I was only recently asked did I wanted to run some courses on: How to outsource your IT to India. The request was on the basis of: "Well if you can't beat them, you may as well join them". I decined.

    There seems to be some distancing from reality with the article as everyone I speak to is having the same experience that I had!

  • rate this
    +6

    Comment number 30.

    2.Perivale Elvis
    I think there should be more stories about the Royal Family in the technology section of the BBC website. We need more insight from these experts.
    --
    A tad unfair. Prince Andrew did give a plug for Apple. He could work as BBC Technology correspondent

  • rate this
    +3

    Comment number 29.

    BRAINLESS

    Is everybody in power totally brainless and clueless ?

    You can't just pick someone off the street to work in IT. Education is required and the Government has just destroyed UK Education for the next 50 years !!!

    Students will come out £50k in DEBT for christsakes !! With mediocre degrees.

    Most can't even count when they arrive on campus!

    The UK's Richest have taken all the money.

  • rate this
    +5

    Comment number 28.

    Regarding IT graduates and outsourcing:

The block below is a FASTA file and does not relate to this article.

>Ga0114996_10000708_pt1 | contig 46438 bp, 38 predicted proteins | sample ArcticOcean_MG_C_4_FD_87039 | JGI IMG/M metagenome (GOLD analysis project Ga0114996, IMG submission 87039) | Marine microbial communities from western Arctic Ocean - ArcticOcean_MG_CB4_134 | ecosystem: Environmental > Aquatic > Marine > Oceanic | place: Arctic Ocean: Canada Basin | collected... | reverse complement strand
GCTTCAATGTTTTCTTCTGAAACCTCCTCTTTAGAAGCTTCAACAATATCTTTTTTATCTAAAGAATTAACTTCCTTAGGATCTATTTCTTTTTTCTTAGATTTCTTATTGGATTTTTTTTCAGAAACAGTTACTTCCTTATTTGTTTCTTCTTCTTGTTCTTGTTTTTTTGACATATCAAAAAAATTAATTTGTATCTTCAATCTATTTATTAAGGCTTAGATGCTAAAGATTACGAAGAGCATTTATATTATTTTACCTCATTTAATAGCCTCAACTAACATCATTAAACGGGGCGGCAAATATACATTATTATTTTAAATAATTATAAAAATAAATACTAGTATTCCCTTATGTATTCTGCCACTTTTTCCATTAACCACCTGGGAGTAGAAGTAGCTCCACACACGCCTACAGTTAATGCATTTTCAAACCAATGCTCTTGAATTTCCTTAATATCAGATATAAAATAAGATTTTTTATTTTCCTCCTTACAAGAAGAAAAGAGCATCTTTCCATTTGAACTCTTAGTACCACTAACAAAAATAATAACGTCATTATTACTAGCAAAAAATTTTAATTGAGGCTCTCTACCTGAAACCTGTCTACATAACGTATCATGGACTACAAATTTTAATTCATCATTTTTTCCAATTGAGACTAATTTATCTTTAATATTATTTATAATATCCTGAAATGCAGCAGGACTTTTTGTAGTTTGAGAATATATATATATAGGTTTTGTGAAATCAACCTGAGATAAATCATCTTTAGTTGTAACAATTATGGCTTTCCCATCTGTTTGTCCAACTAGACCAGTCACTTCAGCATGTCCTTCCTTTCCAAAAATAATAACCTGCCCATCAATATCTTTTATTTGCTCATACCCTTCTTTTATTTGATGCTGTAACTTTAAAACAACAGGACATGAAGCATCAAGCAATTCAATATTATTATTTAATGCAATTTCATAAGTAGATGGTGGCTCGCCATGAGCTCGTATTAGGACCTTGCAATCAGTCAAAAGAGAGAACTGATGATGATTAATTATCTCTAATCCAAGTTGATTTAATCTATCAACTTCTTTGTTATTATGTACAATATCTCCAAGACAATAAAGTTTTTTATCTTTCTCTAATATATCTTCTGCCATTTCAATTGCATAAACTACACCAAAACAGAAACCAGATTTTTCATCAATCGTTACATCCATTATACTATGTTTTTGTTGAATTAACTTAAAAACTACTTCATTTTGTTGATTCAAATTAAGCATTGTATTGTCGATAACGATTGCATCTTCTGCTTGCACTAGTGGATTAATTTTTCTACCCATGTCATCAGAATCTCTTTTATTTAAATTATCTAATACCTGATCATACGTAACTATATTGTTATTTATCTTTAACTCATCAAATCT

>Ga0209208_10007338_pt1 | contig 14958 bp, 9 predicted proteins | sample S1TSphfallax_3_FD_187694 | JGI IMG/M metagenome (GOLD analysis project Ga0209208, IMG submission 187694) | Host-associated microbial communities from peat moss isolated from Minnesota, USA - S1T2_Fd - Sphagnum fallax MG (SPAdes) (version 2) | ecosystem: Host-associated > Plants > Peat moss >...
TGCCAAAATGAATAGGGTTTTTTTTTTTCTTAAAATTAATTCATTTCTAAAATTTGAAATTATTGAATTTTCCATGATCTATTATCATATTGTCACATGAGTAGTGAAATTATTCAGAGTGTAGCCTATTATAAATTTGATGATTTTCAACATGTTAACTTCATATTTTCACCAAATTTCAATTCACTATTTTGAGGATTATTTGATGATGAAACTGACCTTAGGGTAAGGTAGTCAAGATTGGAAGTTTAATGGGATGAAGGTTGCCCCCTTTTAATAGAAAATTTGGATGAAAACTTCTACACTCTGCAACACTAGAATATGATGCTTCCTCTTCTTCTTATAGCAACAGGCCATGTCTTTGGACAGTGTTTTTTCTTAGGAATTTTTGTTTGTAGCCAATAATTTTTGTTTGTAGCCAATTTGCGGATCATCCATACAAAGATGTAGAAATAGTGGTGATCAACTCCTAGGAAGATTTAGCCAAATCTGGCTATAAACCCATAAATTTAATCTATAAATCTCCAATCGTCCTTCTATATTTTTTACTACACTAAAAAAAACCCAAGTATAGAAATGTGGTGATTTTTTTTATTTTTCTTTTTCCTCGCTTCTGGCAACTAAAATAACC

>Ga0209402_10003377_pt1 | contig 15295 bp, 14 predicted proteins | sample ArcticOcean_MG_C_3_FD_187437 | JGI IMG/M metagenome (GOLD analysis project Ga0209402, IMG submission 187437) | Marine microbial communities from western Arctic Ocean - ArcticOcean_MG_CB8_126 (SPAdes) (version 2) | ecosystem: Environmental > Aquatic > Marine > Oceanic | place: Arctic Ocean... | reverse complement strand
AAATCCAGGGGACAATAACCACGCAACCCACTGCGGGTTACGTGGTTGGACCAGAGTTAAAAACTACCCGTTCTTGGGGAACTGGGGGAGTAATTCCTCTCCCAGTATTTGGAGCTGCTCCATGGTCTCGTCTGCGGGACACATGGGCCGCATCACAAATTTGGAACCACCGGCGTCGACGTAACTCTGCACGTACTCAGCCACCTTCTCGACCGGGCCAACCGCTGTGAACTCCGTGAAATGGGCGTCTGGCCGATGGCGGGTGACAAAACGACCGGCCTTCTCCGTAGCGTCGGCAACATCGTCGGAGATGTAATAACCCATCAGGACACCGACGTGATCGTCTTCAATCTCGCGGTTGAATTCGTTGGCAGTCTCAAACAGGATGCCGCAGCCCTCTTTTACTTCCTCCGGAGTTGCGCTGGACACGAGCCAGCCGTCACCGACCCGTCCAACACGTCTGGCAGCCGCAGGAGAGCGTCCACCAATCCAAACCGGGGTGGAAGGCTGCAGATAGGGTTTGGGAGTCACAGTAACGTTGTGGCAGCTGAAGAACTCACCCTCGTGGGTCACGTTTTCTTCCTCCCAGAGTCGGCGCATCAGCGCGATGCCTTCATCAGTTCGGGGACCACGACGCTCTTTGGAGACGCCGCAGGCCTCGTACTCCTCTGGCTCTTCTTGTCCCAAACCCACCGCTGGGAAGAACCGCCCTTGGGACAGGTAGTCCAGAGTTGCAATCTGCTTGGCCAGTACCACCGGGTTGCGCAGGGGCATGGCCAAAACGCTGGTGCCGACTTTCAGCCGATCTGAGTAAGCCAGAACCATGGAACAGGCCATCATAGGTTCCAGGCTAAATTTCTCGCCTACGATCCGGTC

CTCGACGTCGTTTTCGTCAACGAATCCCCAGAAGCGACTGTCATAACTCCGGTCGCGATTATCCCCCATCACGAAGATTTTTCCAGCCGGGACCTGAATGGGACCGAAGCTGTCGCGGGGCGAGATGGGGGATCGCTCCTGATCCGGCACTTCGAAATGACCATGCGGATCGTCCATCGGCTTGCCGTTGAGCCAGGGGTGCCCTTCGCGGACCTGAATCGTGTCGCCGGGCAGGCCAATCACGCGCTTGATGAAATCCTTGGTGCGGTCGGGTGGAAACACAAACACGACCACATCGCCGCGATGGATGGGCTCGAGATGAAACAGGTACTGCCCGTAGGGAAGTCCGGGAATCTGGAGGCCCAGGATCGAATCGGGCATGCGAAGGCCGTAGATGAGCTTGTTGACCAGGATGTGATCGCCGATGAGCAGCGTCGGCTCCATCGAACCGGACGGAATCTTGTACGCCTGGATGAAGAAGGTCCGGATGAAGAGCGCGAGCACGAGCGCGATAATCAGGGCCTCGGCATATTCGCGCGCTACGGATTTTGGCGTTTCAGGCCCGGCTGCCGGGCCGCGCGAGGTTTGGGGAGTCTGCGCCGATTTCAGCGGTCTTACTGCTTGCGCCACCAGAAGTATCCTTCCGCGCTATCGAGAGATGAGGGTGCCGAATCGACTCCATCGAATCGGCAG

Technology changes rapidly and radically, and there's too much out there to cover in University no matter how well the course is structured. Mobile, server, language design, large-scale systems architecture, databases and so on.

    To recent graduates I say: don't stop learning!

    We can't usually beat outsourced work on price so we have to beat it on quality!

  • rate this
    +2

    Comment number 27.

    If they are trying to raise enthusiasm from within, then they need to do it on a larger scale and to include employment for non graduates outside of London too. . . . . A lot can no longer afford to go to Uni, and we are called England, not just London

  • rate this
    -2

    Comment number 26.

    @25

    Why bring them in?

    I'm involved in a project right now, project managing a development team in the Phillipines. A team of 6 people, each with more skills than 20 UK IT graduates (and they want to work). Paying for those skill on UK soil would render a project like this unviable.

  • rate this
    +1

    Comment number 25.

    Tech City may be a good advert for the UK but there is, yet again, a lack of joined up thinking by the British.